There are only around two-weeks in March-April when the sap of the silver birch tree (Betula pendula) flows...
There are only around two-weeks in March-April when the sap of the silver birch tree (Betula pendula) flows, signalling the end of winter and the start of spring. It's an almost apologetic gesture from Mother Nature, after a long hard winter comes a burst of sweet, sugary liquid. It is thus appropriate that in folklore the birch tree has long been associated with transitions and new beginnings.
In some Native American groups where the maple tree is more common this same period of spring is referred to as 'sugar month' or 'maple moon' (where in some cases maple sugar makes up 12% of the population's diet). Comparing the proportions of different sugars in maple and birch saps in Poland revealed that whilst maple (Acer spp.) was comprised entirely of Sucrose, birch sap was a mixture of Sucrose, Fructose and Glucose; and slightly less sweet than maple in general.
In the Czech Republic and Ukraine the month of March is called 'brezen/berezen' – the month of birches, and in Belarus; 'sakavik' – the month of sap. In fact, this culture of birch sap runs throughout Eastern European social history; a popular folk group from Belarus 'Pesnyary' recorded a song in the 1970s called 'Birch Juice' which told the story of a man working outside of his homeland remembering his childhood days in the USSR drinking birch sap; which came to symbolise love for the Motherland.
To this day Eastern European countries still have an active birch sap market; and it remains their most lucrative non-timber forest product. Whilst the economic value of maple sap to the North American market is obvious to anyone who has ever sat down for some pancakes. This is evidenced by the industry's desire for agricultural innovation to continue to grow in spite of threats to production as a result of climate change; the University of Vermont have even trialled a technique where sap is extracted from young saplings .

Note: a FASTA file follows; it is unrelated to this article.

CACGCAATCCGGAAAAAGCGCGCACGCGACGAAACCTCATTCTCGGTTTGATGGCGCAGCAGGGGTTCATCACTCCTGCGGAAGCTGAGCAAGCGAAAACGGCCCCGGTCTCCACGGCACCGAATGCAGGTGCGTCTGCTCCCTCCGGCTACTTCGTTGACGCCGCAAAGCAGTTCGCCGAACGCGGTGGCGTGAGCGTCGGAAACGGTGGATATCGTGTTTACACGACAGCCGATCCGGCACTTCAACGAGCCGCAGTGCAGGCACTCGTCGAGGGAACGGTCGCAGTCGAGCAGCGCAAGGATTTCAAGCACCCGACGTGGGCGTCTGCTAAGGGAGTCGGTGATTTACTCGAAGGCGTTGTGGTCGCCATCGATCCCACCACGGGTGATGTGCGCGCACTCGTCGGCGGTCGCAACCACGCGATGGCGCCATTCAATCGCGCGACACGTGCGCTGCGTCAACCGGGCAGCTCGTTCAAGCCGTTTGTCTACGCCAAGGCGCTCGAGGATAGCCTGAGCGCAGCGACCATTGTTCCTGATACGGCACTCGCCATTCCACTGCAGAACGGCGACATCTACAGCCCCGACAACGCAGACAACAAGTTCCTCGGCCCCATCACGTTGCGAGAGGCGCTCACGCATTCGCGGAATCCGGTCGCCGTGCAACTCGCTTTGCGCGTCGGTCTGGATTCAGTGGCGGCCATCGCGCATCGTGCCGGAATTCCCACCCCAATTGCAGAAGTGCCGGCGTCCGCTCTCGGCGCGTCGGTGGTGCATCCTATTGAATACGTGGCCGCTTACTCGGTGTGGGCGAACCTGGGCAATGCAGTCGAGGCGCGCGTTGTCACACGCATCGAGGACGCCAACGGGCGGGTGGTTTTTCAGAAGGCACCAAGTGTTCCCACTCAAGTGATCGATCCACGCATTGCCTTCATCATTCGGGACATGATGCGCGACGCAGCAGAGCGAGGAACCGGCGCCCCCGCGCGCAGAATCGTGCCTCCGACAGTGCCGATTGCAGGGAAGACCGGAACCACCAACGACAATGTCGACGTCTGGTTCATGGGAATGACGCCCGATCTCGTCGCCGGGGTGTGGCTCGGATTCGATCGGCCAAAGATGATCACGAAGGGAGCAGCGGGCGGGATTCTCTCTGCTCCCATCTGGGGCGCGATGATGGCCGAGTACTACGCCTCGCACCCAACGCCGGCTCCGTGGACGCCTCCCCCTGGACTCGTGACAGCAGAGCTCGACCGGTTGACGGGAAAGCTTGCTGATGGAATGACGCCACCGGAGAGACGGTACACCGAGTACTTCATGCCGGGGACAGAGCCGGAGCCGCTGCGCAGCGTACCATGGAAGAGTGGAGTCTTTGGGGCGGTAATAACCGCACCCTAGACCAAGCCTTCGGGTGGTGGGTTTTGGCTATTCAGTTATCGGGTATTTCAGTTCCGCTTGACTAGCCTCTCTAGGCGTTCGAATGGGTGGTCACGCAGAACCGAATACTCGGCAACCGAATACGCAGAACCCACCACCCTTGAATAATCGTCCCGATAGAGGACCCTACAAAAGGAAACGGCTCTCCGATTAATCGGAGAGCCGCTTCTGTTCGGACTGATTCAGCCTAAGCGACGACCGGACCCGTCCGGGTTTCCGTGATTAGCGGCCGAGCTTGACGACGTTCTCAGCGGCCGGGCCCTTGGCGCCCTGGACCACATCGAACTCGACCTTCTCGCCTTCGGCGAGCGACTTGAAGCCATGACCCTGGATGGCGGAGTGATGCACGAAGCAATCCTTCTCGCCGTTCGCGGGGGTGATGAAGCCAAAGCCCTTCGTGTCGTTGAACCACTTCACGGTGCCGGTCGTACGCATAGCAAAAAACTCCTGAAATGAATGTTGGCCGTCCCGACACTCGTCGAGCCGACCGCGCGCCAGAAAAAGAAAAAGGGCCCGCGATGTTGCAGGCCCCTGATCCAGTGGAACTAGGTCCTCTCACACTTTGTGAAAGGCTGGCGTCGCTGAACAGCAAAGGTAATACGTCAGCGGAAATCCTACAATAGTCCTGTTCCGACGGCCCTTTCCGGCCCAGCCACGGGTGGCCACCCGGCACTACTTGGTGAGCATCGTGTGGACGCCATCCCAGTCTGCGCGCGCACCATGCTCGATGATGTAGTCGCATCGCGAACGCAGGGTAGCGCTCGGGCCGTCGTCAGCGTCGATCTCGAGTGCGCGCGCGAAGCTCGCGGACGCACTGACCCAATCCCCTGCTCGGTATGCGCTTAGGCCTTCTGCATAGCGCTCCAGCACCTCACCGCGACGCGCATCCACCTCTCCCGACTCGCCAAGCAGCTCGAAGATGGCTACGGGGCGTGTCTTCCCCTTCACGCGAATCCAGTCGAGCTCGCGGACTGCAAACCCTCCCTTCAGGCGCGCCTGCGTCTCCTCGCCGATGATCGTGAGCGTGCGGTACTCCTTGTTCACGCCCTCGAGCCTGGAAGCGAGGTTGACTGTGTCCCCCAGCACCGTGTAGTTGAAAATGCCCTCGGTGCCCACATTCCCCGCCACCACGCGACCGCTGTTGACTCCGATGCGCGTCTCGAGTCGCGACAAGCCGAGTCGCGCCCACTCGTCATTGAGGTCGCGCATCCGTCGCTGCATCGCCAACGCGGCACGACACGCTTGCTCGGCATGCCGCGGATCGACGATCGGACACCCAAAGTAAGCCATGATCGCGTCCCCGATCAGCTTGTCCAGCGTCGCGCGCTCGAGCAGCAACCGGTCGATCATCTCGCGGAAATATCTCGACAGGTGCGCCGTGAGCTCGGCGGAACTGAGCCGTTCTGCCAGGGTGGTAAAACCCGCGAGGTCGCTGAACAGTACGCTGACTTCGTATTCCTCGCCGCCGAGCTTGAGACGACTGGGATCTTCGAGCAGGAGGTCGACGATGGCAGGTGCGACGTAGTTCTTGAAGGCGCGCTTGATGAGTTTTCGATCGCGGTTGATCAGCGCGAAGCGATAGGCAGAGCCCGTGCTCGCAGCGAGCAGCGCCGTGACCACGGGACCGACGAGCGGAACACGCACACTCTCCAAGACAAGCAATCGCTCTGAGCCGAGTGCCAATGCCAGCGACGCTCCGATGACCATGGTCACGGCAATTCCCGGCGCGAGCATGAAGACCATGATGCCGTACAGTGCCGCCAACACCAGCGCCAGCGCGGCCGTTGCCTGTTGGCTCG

The uses of birch sap are varied and wide; it can of course be consumed fresh from the tree – although it only lasts a few days before spoiling – it can also be frozen, and many alcoholic beverages are made by fermenting it. The popular Slavic drink kvass can be prepared with birch sap in a closed vessel with rye bread, oak bark, cherries and dill stems. The reported health benefits are similarly varied; the Italian botanist Pietro Andrea Mattioli spoke of its medicinal properties in 1561 in relation to the treatment of kidney stones, bladder problems and ulcers.
According to Scottish folk medicine it was used in combating baldness; and one of its keen consumers for this reason was Queen Victoria when she frequented Balmoral Castle. In the 1940s the traditional harvesting of birch sap in the Highlands ended. However, the direction our shared consciousness in the developed world in regards to diet and health is taking us is also returning us to some of these sites of glorious amber flow. This imperative - though seemingly a 'new' health fad - is once again allowing us to meet with nature's offerings and partake in an age-old tradition of welcoming in new beginnings.
So, knowing all of this – the world of birch sap really is at your fingertips; and a polite tap away. And by polite, studies have shown that there is no benefit to drilling any deeper than 1.5 – 2 inches to obtain an optimal flow. There is a reason we show respect; the Lady of the Woods is weeping; so wipe away her tears and she will thank you again next year.